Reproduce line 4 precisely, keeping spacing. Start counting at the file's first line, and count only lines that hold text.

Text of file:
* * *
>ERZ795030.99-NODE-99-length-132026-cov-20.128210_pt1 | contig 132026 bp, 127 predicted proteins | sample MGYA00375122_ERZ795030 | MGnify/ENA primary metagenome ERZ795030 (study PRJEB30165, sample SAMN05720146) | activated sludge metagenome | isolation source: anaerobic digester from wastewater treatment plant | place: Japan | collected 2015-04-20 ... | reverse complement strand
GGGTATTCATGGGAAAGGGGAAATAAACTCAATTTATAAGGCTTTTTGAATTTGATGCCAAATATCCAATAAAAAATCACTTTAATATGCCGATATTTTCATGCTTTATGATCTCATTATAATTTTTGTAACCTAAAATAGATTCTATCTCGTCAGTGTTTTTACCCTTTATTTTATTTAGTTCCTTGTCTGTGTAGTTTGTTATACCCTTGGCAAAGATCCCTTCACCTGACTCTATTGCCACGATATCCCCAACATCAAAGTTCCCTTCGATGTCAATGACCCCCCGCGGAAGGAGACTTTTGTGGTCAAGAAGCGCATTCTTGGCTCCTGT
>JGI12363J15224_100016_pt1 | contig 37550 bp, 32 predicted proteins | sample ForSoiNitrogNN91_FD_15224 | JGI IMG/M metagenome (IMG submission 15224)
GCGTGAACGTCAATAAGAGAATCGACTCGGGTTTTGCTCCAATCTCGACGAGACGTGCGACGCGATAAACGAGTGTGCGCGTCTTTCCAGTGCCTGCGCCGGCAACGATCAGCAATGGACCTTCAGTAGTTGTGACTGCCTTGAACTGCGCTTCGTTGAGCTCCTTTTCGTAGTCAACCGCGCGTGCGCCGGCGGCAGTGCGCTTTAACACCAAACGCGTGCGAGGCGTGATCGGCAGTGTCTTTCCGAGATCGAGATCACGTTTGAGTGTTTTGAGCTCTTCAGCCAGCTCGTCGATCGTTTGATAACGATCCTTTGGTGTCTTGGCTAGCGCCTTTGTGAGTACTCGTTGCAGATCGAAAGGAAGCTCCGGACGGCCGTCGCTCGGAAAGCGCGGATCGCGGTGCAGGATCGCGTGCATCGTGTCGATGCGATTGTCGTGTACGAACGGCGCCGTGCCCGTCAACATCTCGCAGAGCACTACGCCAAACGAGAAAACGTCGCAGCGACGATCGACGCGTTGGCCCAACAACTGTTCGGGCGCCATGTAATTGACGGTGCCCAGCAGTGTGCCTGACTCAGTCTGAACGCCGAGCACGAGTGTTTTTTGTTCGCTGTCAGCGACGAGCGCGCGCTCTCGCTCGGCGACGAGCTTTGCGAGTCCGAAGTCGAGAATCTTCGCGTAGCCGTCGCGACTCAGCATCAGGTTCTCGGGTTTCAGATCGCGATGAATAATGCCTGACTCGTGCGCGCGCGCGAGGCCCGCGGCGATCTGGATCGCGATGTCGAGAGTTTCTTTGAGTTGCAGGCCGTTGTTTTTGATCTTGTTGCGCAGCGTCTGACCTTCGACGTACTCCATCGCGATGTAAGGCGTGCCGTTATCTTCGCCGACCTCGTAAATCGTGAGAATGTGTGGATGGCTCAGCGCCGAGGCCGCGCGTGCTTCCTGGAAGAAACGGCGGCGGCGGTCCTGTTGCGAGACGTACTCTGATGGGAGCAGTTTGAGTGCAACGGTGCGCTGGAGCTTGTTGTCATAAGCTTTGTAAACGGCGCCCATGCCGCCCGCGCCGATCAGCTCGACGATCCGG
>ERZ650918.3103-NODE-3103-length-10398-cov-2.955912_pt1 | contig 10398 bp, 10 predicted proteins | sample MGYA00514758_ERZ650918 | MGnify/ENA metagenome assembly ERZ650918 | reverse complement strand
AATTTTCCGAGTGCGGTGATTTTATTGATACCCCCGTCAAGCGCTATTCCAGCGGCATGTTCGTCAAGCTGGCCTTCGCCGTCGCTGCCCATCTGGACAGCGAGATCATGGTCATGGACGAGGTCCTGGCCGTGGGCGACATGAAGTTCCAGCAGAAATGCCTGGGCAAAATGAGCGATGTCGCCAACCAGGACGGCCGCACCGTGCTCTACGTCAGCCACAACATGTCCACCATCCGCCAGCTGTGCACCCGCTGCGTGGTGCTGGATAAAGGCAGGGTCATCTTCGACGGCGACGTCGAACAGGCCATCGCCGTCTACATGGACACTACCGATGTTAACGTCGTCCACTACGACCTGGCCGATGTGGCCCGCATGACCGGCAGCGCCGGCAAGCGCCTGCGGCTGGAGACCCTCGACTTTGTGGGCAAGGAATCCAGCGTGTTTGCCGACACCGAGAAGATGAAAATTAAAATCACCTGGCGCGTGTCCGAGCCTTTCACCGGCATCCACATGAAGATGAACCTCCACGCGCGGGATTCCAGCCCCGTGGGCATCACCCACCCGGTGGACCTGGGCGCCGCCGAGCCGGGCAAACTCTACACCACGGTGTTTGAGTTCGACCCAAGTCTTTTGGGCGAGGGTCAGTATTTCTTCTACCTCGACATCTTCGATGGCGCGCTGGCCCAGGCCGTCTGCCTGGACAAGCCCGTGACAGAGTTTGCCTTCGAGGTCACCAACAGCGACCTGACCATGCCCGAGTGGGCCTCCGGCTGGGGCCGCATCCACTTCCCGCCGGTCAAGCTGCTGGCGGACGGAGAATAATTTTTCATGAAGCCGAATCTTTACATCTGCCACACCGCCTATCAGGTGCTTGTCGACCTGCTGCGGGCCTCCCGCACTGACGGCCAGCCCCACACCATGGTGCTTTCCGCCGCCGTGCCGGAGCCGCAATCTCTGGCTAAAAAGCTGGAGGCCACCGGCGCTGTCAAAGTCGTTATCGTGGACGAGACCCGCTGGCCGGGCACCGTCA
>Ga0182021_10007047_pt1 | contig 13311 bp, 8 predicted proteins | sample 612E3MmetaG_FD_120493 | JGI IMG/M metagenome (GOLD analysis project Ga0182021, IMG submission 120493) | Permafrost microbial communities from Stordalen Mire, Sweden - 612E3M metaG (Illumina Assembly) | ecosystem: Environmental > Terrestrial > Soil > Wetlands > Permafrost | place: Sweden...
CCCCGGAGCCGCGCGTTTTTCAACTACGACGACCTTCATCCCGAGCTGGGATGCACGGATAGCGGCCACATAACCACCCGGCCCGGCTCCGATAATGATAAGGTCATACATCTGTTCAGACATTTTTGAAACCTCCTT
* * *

GCGTGAACGTCAATAAGAGAATCGACTCGGGTTTTGCTCCAATCTCGACGAGACGTGCGACGCGATAAACGAGTGTGCGCGTCTTTCCAGTGCCTGCGCCGGCAACGATCAGCAATGGACCTTCAGTAGTTGTGACTGCCTTGAACTGCGCTTCGTTGAGCTCCTTTTCGTAGTCAACCGCGCGTGCGCCGGCGGCAGTGCGCTTTAACACCAAACGCGTGCGAGGCGTGATCGGCAGTGTCTTTCCGAGATCGAGATCACGTTTGAGTGTTTTGAGCTCTTCAGCCAGCTCGTCGATCGTTTGATAACGATCCTTTGGTGTCTTGGCTAGCGCCTTTGTGAGTACTCGTTGCAGATCGAAAGGAAGCTCCGGACGGCCGTCGCTCGGAAAGCGCGGATCGCGGTGCAGGATCGCGTGCATCGTGTCGATGCGATTGTCGTGTACGAACGGCGCCGTGCCCGTCAACATCTCGCAGAGCACTACGCCAAACGAGAAAACGTCGCAGCGACGATCGACGCGTTGGCCCAACAACTGTTCGGGCGCCATGTAATTGACGGTGCCCAGCAGTGTGCCTGACTCAGTCTGAACGCCGAGCACGAGTGTTTTTTGTTCGCTGTCAGCGACGAGCGCGCGCTCTCGCTCGGCGACGAGCTTTGCGAGTCCGAAGTCGAGAATCTTCGCGTAGCCGTCGCGACTCAGCATCAGGTTCTCGGGTTTCAGATCGCGATGAATAATGCCTGACTCGTGCGCGCGCGCGAGGCCCGCGGCGATCTGGATCGCGATGTCGAGAGTTTCTTTGAGTTGCAGGCCGTTGTTTTTGATCTTGTTGCGCAGCGTCTGACCTTCGACGTACTCCATCGCGATGTAAGGCGTGCCGTTATCTTCGCCGACCTCGTAAATCGTGAGAATGTGTGGATGGCTCAGCGCCGAGGCCGCGCGTGCTTCCTGGAAGAAACGGCGGCGGCGGTCCTGTTGCGAGACGTACTCTGATGGGAGCAGTTTGAGTGCAACGGTGCGCTGGAGCTTGTTGTCATAAGCTTTGTAAACGGCGCCCATGCCGCCCGCGCCGATCAGCTCGACGATCCGG